I've heard good things about ING's Electric Orange account. It's an interest-bearing checking account that has all of the features of your typical brick & mortar checking account; I already have a savings account with ING, and it couldn't have been easier to set up. We probably won't be using most of the features (like the MasterCard debit card, which I think we should just cut up), and we won't really benefit much from the interest-bearing aspect, since we'll only be depositing money for a brief period each month (the account pays 0.25% APY if you have a balance under $50k), but I think it'll take less time to set up. Plus, I've had nothing but good experience with my ING Savings account, so I wouldn't expect things to run any less smoothly here.

Wednesday, April 22, 2009

Got an Apartment

Well, that was quick. Or at least it probably seems that way, since I just blogged about this last week, but after a lot of searching, C and I have found a place we both liked and we're going to sign a lease this week. We'll be renting a 1-bedroom apartment about a mile down the road from where I am now. It's right on the subway, around the block from a large grocery store, and has a park nearby, too. Our rent will be $1550/month, plus electric and possibly gas (I can't remember if there's a gas stove or not), and cable/internet if we go for that. We're also going to be renting a parking spot that comes with the apartment, which neither of us needs, in order to make an extra $25-50 a month by renting it out at a slight markup to another tenant. Many of the tenants apparently need more than one parking space, so this is common practice in the building. And since parking on the street overnight is illegal here (seriously!), it shouldn't be hard to find someone to take the spot off our hands and knock $25-50 off our rent per month.

We had hoped to find a place with a bit more space (ideally, a 2-bedroom), but after looking at many, many apartments we realized that we probably weren't going to get a (clean) 2-bedroom in our price range/rent cycle, so we settled on a larger 1-bedroom. The apartment has a ton of closet space and a much bigger kitchen than I've ever had, so I'm quite excited about that. :)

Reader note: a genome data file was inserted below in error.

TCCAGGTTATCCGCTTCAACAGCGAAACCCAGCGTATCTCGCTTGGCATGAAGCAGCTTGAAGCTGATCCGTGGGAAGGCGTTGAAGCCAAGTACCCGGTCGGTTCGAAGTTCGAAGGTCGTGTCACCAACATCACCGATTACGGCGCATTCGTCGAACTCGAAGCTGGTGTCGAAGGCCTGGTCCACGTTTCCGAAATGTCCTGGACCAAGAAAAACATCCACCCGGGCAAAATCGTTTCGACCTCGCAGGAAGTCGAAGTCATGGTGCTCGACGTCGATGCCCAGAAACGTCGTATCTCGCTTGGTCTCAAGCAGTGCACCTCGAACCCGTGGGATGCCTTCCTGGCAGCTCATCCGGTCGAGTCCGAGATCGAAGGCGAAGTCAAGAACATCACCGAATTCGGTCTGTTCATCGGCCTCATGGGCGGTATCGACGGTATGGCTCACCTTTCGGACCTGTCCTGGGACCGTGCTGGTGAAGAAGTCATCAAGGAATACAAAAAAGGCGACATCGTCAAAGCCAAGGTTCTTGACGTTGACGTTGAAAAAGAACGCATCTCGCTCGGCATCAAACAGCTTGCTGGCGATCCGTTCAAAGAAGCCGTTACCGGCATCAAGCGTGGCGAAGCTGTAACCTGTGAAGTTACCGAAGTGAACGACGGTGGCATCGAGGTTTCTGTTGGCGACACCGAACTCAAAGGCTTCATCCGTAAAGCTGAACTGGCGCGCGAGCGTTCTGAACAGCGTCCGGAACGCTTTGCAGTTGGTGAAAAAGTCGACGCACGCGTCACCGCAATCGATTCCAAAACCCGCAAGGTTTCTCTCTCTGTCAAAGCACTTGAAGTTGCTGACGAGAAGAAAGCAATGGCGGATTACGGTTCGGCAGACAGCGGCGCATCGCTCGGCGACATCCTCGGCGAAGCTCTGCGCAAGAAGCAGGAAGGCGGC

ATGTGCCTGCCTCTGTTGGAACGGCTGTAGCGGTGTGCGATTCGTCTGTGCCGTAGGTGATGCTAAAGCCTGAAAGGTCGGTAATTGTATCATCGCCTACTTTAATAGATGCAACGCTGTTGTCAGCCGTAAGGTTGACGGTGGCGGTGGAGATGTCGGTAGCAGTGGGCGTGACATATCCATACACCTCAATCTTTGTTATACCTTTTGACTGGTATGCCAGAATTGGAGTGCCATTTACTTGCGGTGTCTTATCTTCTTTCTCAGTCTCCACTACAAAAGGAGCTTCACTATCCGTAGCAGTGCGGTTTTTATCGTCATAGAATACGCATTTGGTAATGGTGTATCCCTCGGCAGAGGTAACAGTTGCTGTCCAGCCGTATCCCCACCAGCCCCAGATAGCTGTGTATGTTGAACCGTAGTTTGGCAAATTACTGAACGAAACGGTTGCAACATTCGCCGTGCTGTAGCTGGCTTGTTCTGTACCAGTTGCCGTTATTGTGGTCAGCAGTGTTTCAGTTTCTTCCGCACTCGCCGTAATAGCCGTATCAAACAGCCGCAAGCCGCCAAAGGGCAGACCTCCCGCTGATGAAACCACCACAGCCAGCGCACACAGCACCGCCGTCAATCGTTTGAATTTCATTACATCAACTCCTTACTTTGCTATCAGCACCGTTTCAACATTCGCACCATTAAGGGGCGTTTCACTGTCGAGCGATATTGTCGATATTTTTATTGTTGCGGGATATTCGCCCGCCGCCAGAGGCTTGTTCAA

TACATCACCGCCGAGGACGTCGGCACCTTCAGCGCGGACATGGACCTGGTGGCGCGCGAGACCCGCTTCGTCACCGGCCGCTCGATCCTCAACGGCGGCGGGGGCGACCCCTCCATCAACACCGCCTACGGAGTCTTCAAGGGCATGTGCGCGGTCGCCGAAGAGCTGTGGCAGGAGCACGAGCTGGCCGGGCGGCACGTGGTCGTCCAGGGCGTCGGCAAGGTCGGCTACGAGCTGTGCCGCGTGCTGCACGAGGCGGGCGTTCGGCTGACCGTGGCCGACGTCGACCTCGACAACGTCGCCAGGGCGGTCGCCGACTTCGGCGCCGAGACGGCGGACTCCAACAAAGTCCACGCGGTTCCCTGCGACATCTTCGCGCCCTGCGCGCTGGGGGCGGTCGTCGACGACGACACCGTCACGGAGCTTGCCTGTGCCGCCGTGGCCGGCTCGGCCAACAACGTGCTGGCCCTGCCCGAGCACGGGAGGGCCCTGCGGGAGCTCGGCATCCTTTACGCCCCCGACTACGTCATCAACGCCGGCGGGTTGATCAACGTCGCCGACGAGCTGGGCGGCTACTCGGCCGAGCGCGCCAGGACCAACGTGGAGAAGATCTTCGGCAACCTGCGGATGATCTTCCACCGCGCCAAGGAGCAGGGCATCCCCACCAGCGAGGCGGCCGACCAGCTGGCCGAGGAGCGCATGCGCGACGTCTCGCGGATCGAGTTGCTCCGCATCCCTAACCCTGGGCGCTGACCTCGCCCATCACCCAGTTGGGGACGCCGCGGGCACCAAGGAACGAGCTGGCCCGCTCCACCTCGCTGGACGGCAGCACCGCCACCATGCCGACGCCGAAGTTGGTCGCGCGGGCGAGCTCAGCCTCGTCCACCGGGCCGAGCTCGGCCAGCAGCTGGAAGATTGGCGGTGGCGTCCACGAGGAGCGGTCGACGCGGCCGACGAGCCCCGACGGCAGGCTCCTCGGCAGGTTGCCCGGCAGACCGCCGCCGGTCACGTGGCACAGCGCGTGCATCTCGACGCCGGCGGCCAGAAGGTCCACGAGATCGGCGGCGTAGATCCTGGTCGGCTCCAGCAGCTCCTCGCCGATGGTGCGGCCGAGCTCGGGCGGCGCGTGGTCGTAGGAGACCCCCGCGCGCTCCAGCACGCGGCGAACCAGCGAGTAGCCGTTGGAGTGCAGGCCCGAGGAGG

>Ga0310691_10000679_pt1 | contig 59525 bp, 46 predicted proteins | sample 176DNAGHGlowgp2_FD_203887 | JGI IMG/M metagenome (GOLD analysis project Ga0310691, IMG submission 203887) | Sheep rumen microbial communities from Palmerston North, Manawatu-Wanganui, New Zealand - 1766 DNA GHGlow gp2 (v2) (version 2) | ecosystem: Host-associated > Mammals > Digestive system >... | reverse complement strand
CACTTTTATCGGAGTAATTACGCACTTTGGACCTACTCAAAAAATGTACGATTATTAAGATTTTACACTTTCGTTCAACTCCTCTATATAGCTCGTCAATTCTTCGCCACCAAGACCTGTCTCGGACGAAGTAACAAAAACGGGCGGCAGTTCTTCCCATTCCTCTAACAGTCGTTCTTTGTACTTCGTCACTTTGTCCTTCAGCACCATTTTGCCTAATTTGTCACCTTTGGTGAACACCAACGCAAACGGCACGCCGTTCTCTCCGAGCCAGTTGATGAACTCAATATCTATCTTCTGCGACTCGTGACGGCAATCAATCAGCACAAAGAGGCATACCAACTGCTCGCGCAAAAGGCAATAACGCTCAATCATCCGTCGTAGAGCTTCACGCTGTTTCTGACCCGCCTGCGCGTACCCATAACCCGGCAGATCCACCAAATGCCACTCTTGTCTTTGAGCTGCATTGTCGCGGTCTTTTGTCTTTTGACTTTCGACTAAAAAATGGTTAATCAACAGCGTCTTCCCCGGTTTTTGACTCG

When we go in to sign our lease, I plan to ask about subletting. In the off chance that I find a place to purchase before our lease is up next September, I'd like to know what my options are. I had to break my lease to move into this rent-free apartment last year, and I definitely don't want to become a serial lease-breaker. I'll also need to completely re-work my budget, since I won't have as much money to put towards my student loans or save. I need to figure out whether savings or paying down my loans is a priority. It's a tough call. If I keep possible homeownership in mind, it's even tougher; do I want to put a larger downpayment down (of course), or do I want to have less debt to my name when I eventually make that purchase? I'll probably go with savings, and drastically reduce what I pay towards my loans each month. Or, I might alternate and make a large savings deposit one month, and then a large student loan payment the next. Over the next few weeks, I'll be doing a lot of thinking about this.